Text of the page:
Blacows [Daimaru, Tokyo Station outlet]
Address: 大丸東京店, B1, 1-9-1, Marunouchi, Chiyoda-ku, Tokyo, Japan
Opening hours: 10am - 9pm
2. Slurping noodles [aka ramen]
I'm not a big fan of ramen noodles, but hey, I'll make an exception since we're in Japan. There are ramen shops everywhere, but a popular to-go place for ramen is the Tokyo Ramen Street (東京ラーメンストリート) at Tokyo Station, where there are eight ramen restaurants all clustered together. The Sis, BIL and I picked Tonkotsu Ramen (俺式純) after walking around to check out the different shops.
It's typical for ramen shops to have a vending machine outside the shop, where customers order their choice of noodles via the press of a button. How ingenious. You have to buy a ticket, then queue for seats after making your selection, then when there are seats, you pass the ticket to the shop attendant, who will seat you and serve you once your order is ready. That's about it.
I wanted to try something new - so I got the tsukemen (noodles with dipping sauce). I know I've mentioned earlier that I was not a ramen person, but man, those noodles were super springy and delicious! The Sis and BIL on the other hand, both got soup based noodles.
Opening hours at Tokyo Ramen Street (information accurate as of 2014)Tokyo Ramen Street (東京ラーメンストリート)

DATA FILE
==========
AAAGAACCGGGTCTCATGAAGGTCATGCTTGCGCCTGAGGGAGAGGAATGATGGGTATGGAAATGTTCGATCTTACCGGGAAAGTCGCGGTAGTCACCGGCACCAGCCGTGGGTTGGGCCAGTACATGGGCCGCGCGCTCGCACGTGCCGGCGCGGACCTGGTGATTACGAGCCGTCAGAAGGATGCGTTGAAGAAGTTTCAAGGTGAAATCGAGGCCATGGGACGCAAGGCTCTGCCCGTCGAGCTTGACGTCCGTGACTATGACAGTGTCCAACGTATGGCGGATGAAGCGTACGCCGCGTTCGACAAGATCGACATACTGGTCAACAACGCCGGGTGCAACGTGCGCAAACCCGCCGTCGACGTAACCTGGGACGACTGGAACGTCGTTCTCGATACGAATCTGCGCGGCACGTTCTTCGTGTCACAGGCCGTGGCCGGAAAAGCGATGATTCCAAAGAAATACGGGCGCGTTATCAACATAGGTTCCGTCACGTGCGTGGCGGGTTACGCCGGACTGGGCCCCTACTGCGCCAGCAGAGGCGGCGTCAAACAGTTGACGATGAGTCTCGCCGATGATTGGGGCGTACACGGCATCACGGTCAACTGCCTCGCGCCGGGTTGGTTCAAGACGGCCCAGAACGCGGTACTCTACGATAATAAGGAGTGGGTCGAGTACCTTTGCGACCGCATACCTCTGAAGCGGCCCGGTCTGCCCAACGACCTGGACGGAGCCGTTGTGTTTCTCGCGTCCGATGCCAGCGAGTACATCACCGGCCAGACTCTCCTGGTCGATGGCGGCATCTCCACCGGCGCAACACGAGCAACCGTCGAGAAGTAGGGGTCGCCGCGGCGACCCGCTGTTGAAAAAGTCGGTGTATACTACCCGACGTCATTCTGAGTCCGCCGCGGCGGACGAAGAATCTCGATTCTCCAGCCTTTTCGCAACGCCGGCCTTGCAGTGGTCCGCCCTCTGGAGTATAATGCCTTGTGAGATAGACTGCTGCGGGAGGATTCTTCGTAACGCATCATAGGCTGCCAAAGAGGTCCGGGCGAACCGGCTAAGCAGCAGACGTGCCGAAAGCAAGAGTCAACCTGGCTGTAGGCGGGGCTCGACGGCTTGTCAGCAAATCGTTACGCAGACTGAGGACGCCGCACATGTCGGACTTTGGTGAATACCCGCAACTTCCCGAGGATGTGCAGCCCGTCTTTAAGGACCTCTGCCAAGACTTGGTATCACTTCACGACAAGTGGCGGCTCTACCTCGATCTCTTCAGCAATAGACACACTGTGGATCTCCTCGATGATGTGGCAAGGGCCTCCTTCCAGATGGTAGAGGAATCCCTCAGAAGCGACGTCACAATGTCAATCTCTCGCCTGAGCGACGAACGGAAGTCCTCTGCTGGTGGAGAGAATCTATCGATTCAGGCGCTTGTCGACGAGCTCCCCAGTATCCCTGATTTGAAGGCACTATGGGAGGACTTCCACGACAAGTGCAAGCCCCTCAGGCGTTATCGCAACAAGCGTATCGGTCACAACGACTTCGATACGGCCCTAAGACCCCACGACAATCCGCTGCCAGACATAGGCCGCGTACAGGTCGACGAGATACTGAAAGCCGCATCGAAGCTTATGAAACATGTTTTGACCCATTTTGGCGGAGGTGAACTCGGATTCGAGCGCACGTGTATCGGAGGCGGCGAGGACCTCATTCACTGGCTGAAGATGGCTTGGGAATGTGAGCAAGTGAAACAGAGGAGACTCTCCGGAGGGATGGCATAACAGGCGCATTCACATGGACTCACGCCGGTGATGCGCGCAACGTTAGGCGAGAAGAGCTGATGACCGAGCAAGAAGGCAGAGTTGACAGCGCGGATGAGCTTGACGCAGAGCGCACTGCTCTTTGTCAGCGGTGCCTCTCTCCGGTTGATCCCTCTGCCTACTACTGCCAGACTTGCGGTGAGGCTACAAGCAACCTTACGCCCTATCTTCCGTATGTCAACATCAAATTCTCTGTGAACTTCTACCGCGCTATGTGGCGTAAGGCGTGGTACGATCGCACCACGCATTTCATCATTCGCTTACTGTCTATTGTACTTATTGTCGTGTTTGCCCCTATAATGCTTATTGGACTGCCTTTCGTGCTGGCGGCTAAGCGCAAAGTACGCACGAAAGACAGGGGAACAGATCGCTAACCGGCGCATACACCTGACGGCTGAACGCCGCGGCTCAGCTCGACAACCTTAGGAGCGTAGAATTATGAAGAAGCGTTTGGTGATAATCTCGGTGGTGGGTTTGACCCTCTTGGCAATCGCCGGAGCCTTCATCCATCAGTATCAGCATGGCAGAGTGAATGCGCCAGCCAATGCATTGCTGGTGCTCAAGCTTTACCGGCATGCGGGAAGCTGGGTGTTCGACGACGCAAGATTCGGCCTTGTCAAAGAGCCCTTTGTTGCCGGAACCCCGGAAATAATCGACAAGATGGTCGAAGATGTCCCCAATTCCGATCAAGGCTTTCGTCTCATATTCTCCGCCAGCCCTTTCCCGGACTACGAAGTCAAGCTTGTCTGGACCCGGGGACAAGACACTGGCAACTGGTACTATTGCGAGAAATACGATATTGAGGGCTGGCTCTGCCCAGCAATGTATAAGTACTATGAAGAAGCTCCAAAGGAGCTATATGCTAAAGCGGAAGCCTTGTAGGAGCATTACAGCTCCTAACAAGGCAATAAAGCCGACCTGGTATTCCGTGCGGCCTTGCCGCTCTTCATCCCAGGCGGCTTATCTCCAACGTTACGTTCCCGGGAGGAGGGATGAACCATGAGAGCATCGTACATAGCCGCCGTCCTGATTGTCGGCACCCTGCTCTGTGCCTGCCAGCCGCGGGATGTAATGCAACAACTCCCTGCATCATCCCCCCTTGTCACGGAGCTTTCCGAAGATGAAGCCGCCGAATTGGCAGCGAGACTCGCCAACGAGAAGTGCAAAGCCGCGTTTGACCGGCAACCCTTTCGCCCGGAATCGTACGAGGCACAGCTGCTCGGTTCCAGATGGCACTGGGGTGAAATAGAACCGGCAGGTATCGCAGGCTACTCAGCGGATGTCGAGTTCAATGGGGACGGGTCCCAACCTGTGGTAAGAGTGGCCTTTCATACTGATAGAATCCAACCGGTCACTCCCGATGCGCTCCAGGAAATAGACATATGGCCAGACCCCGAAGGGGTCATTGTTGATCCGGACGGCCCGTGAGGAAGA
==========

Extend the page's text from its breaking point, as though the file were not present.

Address: ＪＲ東京駅, Tokyo Station Ichibangai B1, 1-9-1 Marunouchi, Chiyoda, Tokyo 100-0005, Japan
Opening hours: Varies, depending on each store
Another famous ramen place - Ichiran ramen. The BIL had googled for the nearest outlet when we were out one day, and as there was one outlet near where we were at then (Harujuku), we walked over to get ourselves a late lunch. Even though it was a non-peak hour, there was still a queue for the ramen shop. As per all ramen shops I've seen so far, the vending machine was present, outside the shop entrance, for you to key in your order.
It was my first time dining in a shop which was very solo-diners friendly. See, the shop layout was that each seat was an individual "booth", there was a divider separating each diner and the next (which can be opened and folded up if you happen to dine with someone). You don't have to fret about getting weird looks if you happen to be dining alone, and can enjoy your food in peace. Like how cool is that!